Kathleen Frederickson responds to Scott Thompson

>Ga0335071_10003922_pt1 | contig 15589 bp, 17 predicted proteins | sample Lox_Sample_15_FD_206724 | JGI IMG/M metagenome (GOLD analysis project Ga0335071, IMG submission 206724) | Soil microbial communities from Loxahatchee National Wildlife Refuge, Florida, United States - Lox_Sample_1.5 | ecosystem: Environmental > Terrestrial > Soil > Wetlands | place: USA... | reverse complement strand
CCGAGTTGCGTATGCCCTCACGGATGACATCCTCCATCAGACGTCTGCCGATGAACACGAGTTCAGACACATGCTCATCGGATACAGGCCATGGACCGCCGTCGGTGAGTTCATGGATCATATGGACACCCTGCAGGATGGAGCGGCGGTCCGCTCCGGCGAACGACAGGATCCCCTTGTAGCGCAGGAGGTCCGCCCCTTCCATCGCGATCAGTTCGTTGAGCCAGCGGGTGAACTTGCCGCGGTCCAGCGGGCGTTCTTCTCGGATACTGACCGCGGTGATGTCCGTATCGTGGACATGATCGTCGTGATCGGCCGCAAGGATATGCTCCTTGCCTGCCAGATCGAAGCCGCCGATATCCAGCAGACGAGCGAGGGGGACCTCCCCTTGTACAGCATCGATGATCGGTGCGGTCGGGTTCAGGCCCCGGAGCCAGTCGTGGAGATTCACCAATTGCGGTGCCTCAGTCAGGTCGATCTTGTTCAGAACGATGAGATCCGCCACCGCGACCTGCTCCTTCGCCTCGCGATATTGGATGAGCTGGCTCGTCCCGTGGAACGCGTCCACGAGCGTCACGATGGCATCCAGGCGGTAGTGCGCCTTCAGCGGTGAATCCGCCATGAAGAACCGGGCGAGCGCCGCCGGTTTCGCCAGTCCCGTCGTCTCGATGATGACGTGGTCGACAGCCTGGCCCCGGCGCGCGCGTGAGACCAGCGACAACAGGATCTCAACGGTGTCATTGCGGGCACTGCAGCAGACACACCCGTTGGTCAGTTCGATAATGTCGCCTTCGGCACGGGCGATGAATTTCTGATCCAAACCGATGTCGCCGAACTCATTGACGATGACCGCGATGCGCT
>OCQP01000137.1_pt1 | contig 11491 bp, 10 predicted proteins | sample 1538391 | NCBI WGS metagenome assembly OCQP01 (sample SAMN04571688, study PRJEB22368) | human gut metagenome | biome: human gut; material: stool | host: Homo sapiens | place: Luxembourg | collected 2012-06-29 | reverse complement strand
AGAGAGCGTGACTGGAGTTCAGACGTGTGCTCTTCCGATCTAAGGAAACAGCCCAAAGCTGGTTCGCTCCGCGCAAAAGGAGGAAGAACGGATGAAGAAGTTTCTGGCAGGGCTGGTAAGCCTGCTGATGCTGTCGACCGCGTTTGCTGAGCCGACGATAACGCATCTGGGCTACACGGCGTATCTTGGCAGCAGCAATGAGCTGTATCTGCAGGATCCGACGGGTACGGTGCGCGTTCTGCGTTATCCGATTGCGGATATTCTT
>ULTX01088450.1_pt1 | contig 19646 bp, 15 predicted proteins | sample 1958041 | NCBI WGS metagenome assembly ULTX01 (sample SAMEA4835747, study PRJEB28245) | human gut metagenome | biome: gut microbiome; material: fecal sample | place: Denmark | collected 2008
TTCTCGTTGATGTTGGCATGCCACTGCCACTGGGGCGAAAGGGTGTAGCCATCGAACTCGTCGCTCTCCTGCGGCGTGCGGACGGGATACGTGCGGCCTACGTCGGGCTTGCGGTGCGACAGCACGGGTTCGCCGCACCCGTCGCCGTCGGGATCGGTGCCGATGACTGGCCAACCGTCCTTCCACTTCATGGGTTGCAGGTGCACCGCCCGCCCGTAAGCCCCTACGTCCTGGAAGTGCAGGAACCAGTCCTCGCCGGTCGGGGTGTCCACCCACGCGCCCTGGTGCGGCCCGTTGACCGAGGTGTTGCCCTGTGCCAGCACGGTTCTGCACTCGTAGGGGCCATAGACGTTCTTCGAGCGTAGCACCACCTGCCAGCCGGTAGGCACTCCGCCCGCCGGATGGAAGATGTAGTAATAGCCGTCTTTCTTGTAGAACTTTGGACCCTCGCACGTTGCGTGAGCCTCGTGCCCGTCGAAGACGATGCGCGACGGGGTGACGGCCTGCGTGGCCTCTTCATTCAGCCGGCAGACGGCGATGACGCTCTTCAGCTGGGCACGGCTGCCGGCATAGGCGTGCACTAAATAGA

Scott C Thompson focuses on two trends in Cultivating Belief: first, Lecourt’s identification of Eliot as “a fellow advocate for anti-suspicious approaches to texts”; second, Lecourt’s “use of terms such as “heterogeneous” and “many-sided” to describe subjectivity.” Without insisting that one necessitates the other, we might reasonably ask whether the book identifies a relationship between these two features. Does a commitment to heterogeneity and many-sidedness foreclose suspicion? Does, therefore, the book’s interest in religious practice over interiorized faith necessitate this commitment to the many-sided, or is this latter turn merely incidental? To what extent are religious doubt and suspicious reading a package deal?

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